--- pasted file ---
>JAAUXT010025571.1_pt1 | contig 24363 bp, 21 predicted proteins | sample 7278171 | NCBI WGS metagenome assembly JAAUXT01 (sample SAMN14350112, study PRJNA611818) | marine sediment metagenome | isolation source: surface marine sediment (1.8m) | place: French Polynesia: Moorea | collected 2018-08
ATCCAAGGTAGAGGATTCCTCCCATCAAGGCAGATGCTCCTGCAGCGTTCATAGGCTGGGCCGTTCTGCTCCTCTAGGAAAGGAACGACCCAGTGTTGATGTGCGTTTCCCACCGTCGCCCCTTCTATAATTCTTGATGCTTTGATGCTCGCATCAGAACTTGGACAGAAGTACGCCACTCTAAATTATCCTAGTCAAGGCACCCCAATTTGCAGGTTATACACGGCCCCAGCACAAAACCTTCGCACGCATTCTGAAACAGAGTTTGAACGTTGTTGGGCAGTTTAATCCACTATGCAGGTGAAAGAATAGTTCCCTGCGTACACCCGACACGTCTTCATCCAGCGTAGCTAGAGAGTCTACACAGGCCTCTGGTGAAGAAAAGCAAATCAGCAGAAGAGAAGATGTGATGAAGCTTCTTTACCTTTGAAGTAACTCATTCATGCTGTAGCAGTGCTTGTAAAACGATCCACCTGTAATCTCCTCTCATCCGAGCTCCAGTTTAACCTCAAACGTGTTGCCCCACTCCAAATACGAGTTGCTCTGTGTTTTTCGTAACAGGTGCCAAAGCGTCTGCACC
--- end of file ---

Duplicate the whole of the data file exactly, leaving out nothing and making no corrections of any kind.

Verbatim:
>JAAUXT010025571.1_pt1 | contig 24363 bp, 21 predicted proteins | sample 7278171 | NCBI WGS metagenome assembly JAAUXT01 (sample SAMN14350112, study PRJNA611818) | marine sediment metagenome | isolation source: surface marine sediment (1.8m) | place: French Polynesia: Moorea | collected 2018-08
ATCCAAGGTAGAGGATTCCTCCCATCAAGGCAGATGCTCCTGCAGCGTTCATAGGCTGGGCCGTTCTGCTCCTCTAGGAAAGGAACGACCCAGTGTTGATGTGCGTTTCCCACCGTCGCCCCTTCTATAATTCTTGATGCTTTGATGCTCGCATCAGAACTTGGACAGAAGTACGCCACTCTAAATTATCCTAGTCAAGGCACCCCAATTTGCAGGTTATACACGGCCCCAGCACAAAACCTTCGCACGCATTCTGAAACAGAGTTTGAACGTTGTTGGGCAGTTTAATCCACTATGCAGGTGAAAGAATAGTTCCCTGCGTACACCCGACACGTCTTCATCCAGCGTAGCTAGAGAGTCTACACAGGCCTCTGGTGAAGAAAAGCAAATCAGCAGAAGAGAAGATGTGATGAAGCTTCTTTACCTTTGAAGTAACTCATTCATGCTGTAGCAGTGCTTGTAAAACGATCCACCTGTAATCTCCTCTCATCCGAGCTCCAGTTTAACCTCAAACGTGTTGCCCCACTCCAAATACGAGTTGCTCTGTGTTTTTCGTAACAGGTGCCAAAGCGTCTGCACC